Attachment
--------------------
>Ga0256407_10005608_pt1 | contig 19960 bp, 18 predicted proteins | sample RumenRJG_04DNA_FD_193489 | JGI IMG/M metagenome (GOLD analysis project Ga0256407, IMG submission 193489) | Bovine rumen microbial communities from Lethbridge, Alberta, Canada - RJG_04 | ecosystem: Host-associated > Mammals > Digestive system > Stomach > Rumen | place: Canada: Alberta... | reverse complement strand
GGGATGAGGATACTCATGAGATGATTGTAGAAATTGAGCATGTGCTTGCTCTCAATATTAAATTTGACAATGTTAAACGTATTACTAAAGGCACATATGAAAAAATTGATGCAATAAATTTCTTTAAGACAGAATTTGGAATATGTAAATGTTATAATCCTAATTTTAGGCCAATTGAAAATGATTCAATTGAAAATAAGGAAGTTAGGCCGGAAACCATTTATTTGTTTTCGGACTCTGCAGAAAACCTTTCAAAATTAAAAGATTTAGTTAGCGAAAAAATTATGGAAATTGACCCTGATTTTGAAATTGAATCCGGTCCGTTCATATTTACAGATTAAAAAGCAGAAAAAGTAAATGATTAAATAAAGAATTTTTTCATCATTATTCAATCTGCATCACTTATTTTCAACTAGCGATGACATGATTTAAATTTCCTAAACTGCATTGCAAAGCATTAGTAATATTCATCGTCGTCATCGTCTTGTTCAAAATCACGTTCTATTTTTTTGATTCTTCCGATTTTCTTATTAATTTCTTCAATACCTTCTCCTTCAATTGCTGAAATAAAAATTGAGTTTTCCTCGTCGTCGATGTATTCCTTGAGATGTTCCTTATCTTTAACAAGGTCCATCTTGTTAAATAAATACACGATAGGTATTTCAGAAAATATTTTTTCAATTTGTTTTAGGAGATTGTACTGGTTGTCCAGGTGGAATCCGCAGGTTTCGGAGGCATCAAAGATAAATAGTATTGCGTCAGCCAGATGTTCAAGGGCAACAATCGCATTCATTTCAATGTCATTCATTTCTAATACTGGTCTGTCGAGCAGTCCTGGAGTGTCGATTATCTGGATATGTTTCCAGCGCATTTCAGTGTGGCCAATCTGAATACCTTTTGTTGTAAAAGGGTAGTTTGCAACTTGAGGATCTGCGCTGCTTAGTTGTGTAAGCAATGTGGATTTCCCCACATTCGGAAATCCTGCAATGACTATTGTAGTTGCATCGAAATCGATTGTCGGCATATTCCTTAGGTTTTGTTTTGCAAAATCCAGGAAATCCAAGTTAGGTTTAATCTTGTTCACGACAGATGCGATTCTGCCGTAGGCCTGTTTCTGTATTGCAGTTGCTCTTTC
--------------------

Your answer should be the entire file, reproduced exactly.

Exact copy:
>Ga0256407_10005608_pt1 | contig 19960 bp, 18 predicted proteins | sample RumenRJG_04DNA_FD_193489 | JGI IMG/M metagenome (GOLD analysis project Ga0256407, IMG submission 193489) | Bovine rumen microbial communities from Lethbridge, Alberta, Canada - RJG_04 | ecosystem: Host-associated > Mammals > Digestive system > Stomach > Rumen | place: Canada: Alberta... | reverse complement strand
GGGATGAGGATACTCATGAGATGATTGTAGAAATTGAGCATGTGCTTGCTCTCAATATTAAATTTGACAATGTTAAACGTATTACTAAAGGCACATATGAAAAAATTGATGCAATAAATTTCTTTAAGACAGAATTTGGAATATGTAAATGTTATAATCCTAATTTTAGGCCAATTGAAAATGATTCAATTGAAAATAAGGAAGTTAGGCCGGAAACCATTTATTTGTTTTCGGACTCTGCAGAAAACCTTTCAAAATTAAAAGATTTAGTTAGCGAAAAAATTATGGAAATTGACCCTGATTTTGAAATTGAATCCGGTCCGTTCATATTTACAGATTAAAAAGCAGAAAAAGTAAATGATTAAATAAAGAATTTTTTCATCATTATTCAATCTGCATCACTTATTTTCAACTAGCGATGACATGATTTAAATTTCCTAAACTGCATTGCAAAGCATTAGTAATATTCATCGTCGTCATCGTCTTGTTCAAAATCACGTTCTATTTTTTTGATTCTTCCGATTTTCTTATTAATTTCTTCAATACCTTCTCCTTCAATTGCTGAAATAAAAATTGAGTTTTCCTCGTCGTCGATGTATTCCTTGAGATGTTCCTTATCTTTAACAAGGTCCATCTTGTTAAATAAATACACGATAGGTATTTCAGAAAATATTTTTTCAATTTGTTTTAGGAGATTGTACTGGTTGTCCAGGTGGAATCCGCAGGTTTCGGAGGCATCAAAGATAAATAGTATTGCGTCAGCCAGATGTTCAAGGGCAACAATCGCATTCATTTCAATGTCATTCATTTCTAATACTGGTCTGTCGAGCAGTCCTGGAGTGTCGATTATCTGGATATGTTTCCAGCGCATTTCAGTGTGGCCAATCTGAATACCTTTTGTTGTAAAAGGGTAGTTTGCAACTTGAGGATCTGCGCTGCTTAGTTGTGTAAGCAATGTGGATTTCCCCACATTCGGAAATCCTGCAATGACTATTGTAGTTGCATCGAAATCGATTGTCGGCATATTCCTTAGGTTTTGTTTTGCAAAATCCAGGAAATCCAAGTTAGGTTTAATCTTGTTCACGACAGATGCGATTCTGCCGTAGGCCTGTTTCTGTATTGCAGTTGCTCTTTC